Much like other facets of the entertainment business, perception and labels play interesting roles in Hip Hop. Prior to May 13, 2008 Remy Ma was labeled as a “female emcee,” as if that noun subjected all women who rap for a living to some sub-genre within Hip Hop. Remy appeared on notable records with M.O.P. and Fat Joe but also landed at the #33 spot on Billboard magazine’s top 200 albums chart with her 2005 effort, There’s Something About Remy: Based On A True Story.

But a 2008 conviction for intentional assault stemming from the shooting of Makeda Barnes Joseph caused most to label Remy as merely one thing: convicted felon. This despite being a mother, wife, Grammy award nominee and an aspiring entrepreneur. Having served six years of prison time, Remy Ma returns with a clean slate of sorts while still answering some of the same, old questions. People want to know if she has aspirations of going at Nicki Minaj or Iggy Azalea, and shade is being thrown from other sources.

“Even now, do you know how many people say, ‘She’s a criminal, why’s she on this show?’” Remy said, during an exclusive conversation with HipHopDX. “I feel like I paid my debt to society. You guys made me do however much time you wanted me to do, so why should I not be able to continue and live my life?”

With more new music on the way, a steep learning curve to face on the tech side and access to simple pleasures most take for granted such as bubblegum (the latter is considered contraband in most prisons), who says she can’t? Perception isn’t necessarily reality.

Remy Ma Explains Not Catering To Radio & Adapting To Technology

HipHopDX: With “They Don’t Love You No More,” you jumped right back into the hardcore content as far as lines like, “I’ma take these bitches’ jobs and give ‘em work like Loaded Lux.” But the Top 40 debut of Something About Remy showed you have commercial appeal too. How do you balance them?

Remy Ma: I don’t know. I just be me. I don’t do anything consciously like, “Alright, I’m gonna try to come hardcore or street, but at the same time be mainstream.” I just say what I want to say, and I write it how it comes out. It’s not a conscious thing that happens. It’s a great thing to be able to be myself and still fit into different categories, because everybody likes to compartmentalize things. It makes them feel like, “OK, if you rap like this, you have to rap like this all the time.” I guess I’m blessed with being able to do both and still be received in a good way.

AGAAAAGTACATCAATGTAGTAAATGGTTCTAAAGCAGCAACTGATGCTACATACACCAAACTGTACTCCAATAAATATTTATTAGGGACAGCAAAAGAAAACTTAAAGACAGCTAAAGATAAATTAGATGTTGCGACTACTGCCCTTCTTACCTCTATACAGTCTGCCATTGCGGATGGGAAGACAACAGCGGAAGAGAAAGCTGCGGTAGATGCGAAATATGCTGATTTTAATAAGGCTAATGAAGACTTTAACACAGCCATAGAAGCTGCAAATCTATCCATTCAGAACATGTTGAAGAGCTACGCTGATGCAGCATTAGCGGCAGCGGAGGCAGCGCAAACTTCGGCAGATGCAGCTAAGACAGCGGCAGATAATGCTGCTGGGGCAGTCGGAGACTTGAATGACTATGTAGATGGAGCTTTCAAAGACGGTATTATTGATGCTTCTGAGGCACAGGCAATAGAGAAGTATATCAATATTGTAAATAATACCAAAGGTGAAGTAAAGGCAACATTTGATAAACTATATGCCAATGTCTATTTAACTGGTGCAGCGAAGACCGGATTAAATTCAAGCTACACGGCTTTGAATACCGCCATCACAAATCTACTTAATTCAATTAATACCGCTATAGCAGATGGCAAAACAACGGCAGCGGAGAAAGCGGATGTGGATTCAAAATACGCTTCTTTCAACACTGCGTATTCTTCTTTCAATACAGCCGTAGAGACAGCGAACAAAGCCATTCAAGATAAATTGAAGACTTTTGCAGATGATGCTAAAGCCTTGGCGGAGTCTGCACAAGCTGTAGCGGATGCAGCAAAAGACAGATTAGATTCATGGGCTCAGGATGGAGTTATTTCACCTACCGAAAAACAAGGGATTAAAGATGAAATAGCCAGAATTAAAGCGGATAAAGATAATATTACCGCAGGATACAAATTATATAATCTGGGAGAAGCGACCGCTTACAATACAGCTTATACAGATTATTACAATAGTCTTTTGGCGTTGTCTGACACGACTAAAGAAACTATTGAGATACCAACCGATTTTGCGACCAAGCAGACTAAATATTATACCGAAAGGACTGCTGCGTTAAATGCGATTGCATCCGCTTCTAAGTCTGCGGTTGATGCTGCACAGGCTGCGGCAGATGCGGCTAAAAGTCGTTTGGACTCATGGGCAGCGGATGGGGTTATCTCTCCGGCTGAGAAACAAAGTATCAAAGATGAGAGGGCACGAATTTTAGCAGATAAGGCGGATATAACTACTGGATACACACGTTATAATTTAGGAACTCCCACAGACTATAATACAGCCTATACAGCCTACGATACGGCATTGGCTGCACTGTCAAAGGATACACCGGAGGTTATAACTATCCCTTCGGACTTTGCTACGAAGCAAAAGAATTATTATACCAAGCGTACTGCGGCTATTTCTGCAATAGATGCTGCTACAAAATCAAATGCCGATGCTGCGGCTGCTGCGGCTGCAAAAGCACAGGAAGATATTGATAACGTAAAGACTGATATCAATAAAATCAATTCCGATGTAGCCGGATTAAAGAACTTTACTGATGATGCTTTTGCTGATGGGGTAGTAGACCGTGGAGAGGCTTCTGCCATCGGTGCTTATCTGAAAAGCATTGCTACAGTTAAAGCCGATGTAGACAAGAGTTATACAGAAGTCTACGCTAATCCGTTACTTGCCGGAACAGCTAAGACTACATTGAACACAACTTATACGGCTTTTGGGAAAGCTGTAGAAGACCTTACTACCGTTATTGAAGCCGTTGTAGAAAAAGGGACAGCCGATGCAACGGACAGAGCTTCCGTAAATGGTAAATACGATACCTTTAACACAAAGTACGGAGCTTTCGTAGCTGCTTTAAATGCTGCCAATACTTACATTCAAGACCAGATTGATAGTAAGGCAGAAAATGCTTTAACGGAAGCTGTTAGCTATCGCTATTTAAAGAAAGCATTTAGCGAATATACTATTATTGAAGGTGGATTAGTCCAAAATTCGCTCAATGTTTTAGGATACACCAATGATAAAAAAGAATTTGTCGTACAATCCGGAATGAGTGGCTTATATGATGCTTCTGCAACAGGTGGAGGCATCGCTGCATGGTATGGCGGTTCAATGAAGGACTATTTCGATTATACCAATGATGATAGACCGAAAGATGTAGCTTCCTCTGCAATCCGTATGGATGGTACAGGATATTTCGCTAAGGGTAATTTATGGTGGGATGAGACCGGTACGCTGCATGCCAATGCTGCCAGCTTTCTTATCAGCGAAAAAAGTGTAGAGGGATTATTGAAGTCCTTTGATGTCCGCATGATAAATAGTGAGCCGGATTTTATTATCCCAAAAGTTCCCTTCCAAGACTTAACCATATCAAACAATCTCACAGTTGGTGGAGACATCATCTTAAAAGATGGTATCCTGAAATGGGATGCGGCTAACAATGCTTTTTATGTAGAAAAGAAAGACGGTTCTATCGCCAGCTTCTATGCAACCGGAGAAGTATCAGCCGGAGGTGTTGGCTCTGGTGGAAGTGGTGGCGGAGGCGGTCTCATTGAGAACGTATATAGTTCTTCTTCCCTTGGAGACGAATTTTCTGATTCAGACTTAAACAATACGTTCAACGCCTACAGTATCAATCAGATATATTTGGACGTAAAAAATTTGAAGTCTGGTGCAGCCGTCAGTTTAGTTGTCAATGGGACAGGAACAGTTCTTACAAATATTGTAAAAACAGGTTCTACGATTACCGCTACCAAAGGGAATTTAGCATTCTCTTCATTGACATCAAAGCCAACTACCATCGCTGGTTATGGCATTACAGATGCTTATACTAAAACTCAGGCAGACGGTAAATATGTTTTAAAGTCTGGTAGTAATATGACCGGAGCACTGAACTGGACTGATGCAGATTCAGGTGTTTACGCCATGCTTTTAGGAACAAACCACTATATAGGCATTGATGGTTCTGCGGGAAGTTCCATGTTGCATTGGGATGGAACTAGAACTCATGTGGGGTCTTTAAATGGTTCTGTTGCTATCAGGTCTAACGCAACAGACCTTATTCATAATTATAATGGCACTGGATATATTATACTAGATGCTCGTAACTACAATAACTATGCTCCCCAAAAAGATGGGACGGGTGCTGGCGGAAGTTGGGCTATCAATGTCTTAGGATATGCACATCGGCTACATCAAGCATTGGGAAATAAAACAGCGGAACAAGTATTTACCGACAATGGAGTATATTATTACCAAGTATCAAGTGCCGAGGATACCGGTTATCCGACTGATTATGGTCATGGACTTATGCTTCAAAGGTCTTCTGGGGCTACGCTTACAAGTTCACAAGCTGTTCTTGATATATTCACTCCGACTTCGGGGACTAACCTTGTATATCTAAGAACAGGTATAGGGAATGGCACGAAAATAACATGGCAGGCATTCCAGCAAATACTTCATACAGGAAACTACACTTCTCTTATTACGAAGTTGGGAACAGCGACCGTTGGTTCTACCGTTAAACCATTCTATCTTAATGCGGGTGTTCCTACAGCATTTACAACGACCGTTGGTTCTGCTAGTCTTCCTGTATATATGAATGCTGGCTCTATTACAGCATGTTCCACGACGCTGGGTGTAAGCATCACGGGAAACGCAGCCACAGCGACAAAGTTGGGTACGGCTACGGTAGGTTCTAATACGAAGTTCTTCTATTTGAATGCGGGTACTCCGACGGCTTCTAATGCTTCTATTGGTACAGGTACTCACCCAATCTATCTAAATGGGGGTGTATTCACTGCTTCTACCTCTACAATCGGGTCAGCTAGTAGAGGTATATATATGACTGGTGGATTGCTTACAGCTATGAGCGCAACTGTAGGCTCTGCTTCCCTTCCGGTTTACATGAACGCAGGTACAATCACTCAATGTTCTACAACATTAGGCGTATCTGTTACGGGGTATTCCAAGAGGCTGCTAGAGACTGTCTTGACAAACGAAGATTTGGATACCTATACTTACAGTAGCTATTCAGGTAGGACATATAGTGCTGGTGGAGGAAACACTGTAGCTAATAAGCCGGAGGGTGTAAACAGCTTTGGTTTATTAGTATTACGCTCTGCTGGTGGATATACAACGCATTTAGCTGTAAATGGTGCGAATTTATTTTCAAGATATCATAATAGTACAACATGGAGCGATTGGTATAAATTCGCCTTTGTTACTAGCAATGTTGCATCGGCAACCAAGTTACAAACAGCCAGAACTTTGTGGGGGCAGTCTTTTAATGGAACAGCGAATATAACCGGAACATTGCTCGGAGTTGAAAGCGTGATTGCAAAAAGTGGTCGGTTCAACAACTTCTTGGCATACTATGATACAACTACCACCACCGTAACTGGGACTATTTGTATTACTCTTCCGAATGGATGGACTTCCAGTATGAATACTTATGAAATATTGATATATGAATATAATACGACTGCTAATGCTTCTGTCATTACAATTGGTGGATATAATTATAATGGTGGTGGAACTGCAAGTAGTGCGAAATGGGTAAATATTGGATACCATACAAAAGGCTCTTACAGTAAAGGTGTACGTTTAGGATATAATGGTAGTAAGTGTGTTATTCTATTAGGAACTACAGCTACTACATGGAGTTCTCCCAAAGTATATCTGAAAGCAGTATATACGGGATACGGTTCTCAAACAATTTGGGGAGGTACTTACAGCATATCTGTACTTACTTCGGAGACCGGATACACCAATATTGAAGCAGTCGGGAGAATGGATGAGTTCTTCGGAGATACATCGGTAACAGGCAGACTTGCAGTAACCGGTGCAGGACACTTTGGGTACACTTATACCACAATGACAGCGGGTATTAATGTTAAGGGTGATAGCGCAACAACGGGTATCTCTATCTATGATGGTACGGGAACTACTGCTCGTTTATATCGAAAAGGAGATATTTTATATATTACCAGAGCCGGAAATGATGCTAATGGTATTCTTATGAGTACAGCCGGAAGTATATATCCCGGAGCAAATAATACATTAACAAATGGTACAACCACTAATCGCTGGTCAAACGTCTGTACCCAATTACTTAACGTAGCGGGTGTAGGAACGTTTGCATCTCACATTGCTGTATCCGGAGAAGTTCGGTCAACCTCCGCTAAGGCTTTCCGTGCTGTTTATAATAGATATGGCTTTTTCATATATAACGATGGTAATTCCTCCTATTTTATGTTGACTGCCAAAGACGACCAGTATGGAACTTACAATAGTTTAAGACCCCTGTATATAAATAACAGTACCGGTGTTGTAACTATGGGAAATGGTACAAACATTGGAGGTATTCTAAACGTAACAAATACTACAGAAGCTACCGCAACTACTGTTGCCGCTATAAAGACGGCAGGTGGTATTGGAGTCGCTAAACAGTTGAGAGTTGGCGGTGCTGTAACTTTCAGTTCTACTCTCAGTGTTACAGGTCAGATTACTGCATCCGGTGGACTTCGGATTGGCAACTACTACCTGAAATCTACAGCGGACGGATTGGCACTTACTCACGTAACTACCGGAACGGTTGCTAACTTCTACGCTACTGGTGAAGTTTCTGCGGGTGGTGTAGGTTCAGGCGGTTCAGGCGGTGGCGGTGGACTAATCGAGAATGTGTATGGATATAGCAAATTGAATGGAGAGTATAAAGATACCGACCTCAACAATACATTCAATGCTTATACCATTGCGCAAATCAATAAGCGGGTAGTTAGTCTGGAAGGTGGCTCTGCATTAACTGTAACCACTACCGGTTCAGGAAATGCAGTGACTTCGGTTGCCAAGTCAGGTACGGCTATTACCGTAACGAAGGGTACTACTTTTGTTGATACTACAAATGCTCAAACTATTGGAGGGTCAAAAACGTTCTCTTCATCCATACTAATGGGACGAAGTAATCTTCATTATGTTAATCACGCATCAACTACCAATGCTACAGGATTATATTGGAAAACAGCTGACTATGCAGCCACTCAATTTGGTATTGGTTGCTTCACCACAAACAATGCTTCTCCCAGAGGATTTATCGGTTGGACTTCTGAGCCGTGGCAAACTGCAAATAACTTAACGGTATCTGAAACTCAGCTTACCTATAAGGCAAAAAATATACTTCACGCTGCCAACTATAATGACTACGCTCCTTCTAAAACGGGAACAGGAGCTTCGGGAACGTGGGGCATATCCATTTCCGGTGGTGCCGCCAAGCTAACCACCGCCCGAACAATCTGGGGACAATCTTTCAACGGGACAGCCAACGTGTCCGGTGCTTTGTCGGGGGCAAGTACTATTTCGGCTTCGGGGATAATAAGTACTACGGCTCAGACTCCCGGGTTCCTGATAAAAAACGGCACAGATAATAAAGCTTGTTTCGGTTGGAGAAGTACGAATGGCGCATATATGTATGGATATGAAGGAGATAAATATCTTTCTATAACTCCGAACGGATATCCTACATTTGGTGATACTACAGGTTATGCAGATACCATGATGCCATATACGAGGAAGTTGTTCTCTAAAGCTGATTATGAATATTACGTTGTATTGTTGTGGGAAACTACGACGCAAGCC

It’s crazy because I’ve seen people say, “I gotta make a radio hit,” or, “I gotta get back on my street shit.” And it just makes me say, “What? Who are you, really? Who sent you?” It’s weird how some people feel they have to change who they are, change their style and sometimes dumb things down just to be accepted by certain fields.

Is that your phone beeping or mine?

DX: I believe that’s you.

Remy Ma: OK, I’m not quite used to this new phone just yet, so I’m doing all kinds of wild stuff by accident [laughs]. I’m just making sure.

DX: The phone actually brings us to another topic, though. Twitter was kind of in its infancy when you went down and there was no Instagram. You came back with hashtags and a “The Ruler’s Back” IG campaign. How are you getting used to documenting your life?

Remy Ma: It’s very different. I don’t know if Twitter was out yet when I was home. If it was, like you said, I wasn’t aware of it yet. And Instagram, I know for a fact, did not exist. It’s kind of weird because everything that you do now is immediately online. I’ll take a picture with somebody, and five seconds later, I’ll get tagged on my Instagram timeline. I’ll be like, “I just took that picture!” So everyone’s their own photographer and videographer, and people are going, “Wait, the lighting’s not right. Hold up, we need a better shot.” Everybody is out here trying to professionally film people with what’s basically a little film crew in your pocket [laughs].